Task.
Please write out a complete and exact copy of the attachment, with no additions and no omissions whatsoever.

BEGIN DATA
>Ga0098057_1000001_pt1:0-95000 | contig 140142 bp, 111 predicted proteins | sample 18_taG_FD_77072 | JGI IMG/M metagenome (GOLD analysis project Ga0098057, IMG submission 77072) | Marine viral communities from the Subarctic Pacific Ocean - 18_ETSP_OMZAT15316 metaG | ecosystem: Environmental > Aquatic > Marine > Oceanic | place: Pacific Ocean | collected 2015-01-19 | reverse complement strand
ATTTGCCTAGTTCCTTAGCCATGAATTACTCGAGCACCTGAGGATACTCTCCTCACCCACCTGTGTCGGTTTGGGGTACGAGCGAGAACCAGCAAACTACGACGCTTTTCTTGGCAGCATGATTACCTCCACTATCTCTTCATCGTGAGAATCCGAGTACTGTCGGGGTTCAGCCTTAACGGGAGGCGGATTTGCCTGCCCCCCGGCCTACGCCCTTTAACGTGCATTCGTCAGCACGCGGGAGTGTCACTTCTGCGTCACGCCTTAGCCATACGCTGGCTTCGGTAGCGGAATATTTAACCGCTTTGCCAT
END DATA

>Ga0098057_1000001_pt1:0-95000 | contig 140142 bp, 111 predicted proteins | sample 18_taG_FD_77072 | JGI IMG/M metagenome (GOLD analysis project Ga0098057, IMG submission 77072) | Marine viral communities from the Subarctic Pacific Ocean - 18_ETSP_OMZAT15316 metaG | ecosystem: Environmental > Aquatic > Marine > Oceanic | place: Pacific Ocean | collected 2015-01-19 | reverse complement strand
ATTTGCCTAGTTCCTTAGCCATGAATTACTCGAGCACCTGAGGATACTCTCCTCACCCACCTGTGTCGGTTTGGGGTACGAGCGAGAACCAGCAAACTACGACGCTTTTCTTGGCAGCATGATTACCTCCACTATCTCTTCATCGTGAGAATCCGAGTACTGTCGGGGTTCAGCCTTAACGGGAGGCGGATTTGCCTGCCCCCCGGCCTACGCCCTTTAACGTGCATTCGTCAGCACGCGGGAGTGTCACTTCTGCGTCACGCCTTAGCCATACGCTGGCTTCGGTAGCGGAATATTTAACCGCTTTGCCAT